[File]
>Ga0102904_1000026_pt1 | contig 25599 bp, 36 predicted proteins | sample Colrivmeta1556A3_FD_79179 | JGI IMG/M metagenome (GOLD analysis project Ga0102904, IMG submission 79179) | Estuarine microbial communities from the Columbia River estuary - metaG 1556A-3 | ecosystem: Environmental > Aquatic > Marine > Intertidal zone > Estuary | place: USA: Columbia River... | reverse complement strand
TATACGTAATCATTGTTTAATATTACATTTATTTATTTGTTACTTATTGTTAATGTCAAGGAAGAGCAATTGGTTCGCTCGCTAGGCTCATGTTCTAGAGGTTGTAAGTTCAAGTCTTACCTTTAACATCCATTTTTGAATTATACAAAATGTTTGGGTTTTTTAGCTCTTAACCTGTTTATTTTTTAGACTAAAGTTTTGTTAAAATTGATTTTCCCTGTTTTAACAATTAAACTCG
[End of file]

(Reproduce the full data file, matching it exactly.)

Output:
>Ga0102904_1000026_pt1 | contig 25599 bp, 36 predicted proteins | sample Colrivmeta1556A3_FD_79179 | JGI IMG/M metagenome (GOLD analysis project Ga0102904, IMG submission 79179) | Estuarine microbial communities from the Columbia River estuary - metaG 1556A-3 | ecosystem: Environmental > Aquatic > Marine > Intertidal zone > Estuary | place: USA: Columbia River... | reverse complement strand
TATACGTAATCATTGTTTAATATTACATTTATTTATTTGTTACTTATTGTTAATGTCAAGGAAGAGCAATTGGTTCGCTCGCTAGGCTCATGTTCTAGAGGTTGTAAGTTCAAGTCTTACCTTTAACATCCATTTTTGAATTATACAAAATGTTTGGGTTTTTTAGCTCTTAACCTGTTTATTTTTTAGACTAAAGTTTTGTTAAAATTGATTTTCCCTGTTTTAACAATTAAACTCG